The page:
I’m a big fan of bash. The first thing I do on any windows computer is install another browser, and the second thing I do is install cygwin. Cygwin gives me bash on windows, and fortunately on macs, OS X is based on unix, so bash is already there.
Don’t get me wrong, I’m not a true unix-head by any means. I don’t live on the command line, I just know how to get things done with it. I don’t prefer emacs or vi over a gui editor, and I couldn’t tell you the history of bash, or whether bash is better than another shell option (aside from DOS, as any shell is better than that). And, honestly, there are quite a few linux commands that I’m not sure whether they’re bash built-in commands or separate programs entirely. And the great part is, none of that matters, bash is easy enough for an impatient guy such as myself to use and get things done. That’s the bit I like about it.
Bash is not without flaws. I will never like the syntax for some of bash’s internal string operations, they look too perl (write only) to me. Other bits, like “do” and “done” delimiters instead of curly braces remind me enough of DOS batch to make me cringe every time I type them. And those are just the superficial easy-to-deal with problems that I can recall because I haven’t automatically filed them in the “too painful to think about” defense mechanism locked-off zone in my head.
Here’s the thing. Bash is easy to understand, easy to use, well documented, and portable. Like Java for heavier programmatic lifting, I can pretty much “write once, run anywhere” with bash scripts. That portability alone is enough for me to put up with bashisms that inspire rage.
Further, there’s typically more than one way to solve a problem. When regex madness with sed is causing screaming fits, often a simple trick with awk can greatly simplify things for you. Or perhaps you should flip the whole problem on its head and throw a few extra grep commands earlier in the command pipeline to make your life easier later down the chain. The exec syntax for find inspires madness, and yet xargs can set you free. There are a thousand little examples where these common unix tools are like differing swiss army knife models. Usually one of them does a thing or two well, and at least half-asses a few more things too, but chances are when you hit some pain, another tool does that bit easier and more sanely.
Contrast this all with batch scripts and go-tos and syntax from hell that just feels wrong to write. Comment out a line with “REM”, seriously?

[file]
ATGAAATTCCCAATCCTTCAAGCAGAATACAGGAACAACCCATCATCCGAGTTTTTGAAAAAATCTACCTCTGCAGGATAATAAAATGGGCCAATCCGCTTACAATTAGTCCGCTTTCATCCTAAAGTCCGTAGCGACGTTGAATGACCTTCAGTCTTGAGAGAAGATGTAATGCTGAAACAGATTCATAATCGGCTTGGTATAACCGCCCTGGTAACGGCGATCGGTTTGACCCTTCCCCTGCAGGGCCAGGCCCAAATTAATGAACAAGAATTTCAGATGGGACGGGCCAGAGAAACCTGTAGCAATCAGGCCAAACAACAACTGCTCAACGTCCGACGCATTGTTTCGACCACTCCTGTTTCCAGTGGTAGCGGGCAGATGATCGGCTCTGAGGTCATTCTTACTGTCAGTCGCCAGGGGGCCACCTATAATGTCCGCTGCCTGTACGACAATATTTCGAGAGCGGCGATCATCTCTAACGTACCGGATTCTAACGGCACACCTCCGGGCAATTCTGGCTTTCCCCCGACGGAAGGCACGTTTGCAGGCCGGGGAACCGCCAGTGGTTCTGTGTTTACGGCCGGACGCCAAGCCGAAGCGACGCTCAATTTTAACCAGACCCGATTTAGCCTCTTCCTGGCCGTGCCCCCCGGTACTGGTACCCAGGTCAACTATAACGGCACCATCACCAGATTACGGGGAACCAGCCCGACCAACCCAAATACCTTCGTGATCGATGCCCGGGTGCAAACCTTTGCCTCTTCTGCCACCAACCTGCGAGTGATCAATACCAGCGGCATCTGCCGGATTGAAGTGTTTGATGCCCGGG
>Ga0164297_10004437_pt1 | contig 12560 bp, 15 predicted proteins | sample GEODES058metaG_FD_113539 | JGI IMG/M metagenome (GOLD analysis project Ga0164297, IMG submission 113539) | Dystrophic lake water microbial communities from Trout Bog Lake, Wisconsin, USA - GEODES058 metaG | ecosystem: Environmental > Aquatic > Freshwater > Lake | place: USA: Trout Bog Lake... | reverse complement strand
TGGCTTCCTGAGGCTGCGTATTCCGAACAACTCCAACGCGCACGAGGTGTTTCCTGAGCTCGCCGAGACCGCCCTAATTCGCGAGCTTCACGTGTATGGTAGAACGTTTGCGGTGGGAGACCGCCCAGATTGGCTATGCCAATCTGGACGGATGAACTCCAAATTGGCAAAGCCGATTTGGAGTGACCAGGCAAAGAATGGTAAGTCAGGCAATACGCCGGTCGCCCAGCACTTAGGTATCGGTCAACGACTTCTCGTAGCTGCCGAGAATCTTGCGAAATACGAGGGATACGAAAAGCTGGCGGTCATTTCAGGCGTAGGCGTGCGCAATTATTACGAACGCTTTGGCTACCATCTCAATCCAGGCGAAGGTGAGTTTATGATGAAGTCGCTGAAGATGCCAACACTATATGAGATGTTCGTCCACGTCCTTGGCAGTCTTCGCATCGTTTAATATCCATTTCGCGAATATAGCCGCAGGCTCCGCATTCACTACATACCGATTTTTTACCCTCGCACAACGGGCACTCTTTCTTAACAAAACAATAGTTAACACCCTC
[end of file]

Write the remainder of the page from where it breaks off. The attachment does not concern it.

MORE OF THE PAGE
Anyway, I digress..
The whole point of this is to say that && is awesome. I’ve been using bash for years, and have known about using && on the command line in theory for a while. The theory goes you can do something like this:
cmd1 && cmd2
When you do that, if cmd1 executes without returning an error code, cmd2 will run as well. Great, kinda, until you put 2 and 2 together and realize that you can basically chain commands with && forever.
An example, I had to run these commands recently over and over:
hadoop dfs -copyToLocal /some/dir tmp
cp -R * ../SomeFolder
rm -Rf tmp
Don’t worry for what’s really going on or if I could have done something with less commands, the point was I had to use several commands, and it was a pain in the ass to hit the up key on my keyboard to execute them in sequence every 5 minutes to get some real work done. After doing that a couple of times, I initially resolved to write a one-time script with a 1 hour lifespan of utility to me, then delete it. I almost cracked my editor open when it occurred to me that I could just do this instead, on the command line:
mkdir tmp && hadoop dfs -copyToLocal /some/dir tmp && cd tmp && cp -R * ../SomeFolder && cd .. && rm -Rf tmp
This made it simple for me to get work done, quickly. I’d simply test something, return to my terminal window, hit the up key once, and hit enter. THAT is the beauty of bash, and by extension: &&.
Alternatively, you can separate commands with a semicolon and have the entire chain execute no matter if any of the commands result in error:
mkdir tmp; hadoop dfs -copyToLocal /some/dir tmp; cd tmp; cp -R * ../SomeFolder; cd ..; rm -Rf tmp
If you’re into bash, or looking to learn about it, here’s the short list of resources to get you going.
- Advanced Bash Scripting Guide – don’t let the “Advanced” part scare you, this is *the* resource for learning bash from zero to zen master. Every little bit of bash scripting is explained with hundreds of real-life examples sprinkled throughout the text.
- Bash Cures Cancer – the most amazingly named blog on the intrenet, ever. and it’s all true too. loads of great little tips and tricks here.
- Bash on Wikipedia
- bash.org – not about bash the shell/programming language at all, but amazing and just as essential.
- cygwin – a free set of programs that’s basically a little unix on top of windows. bash comes as part of the base installation, but also check out optional install stuff like ‘openssh’, ‘apache’, ‘wget’, and others.
- homebrew – a great os x package manager, like cygwin on windows, this guy provides the unix tools you’re familiar with that don’t come in the stock OS X install, such as md5sum, or watch, etc.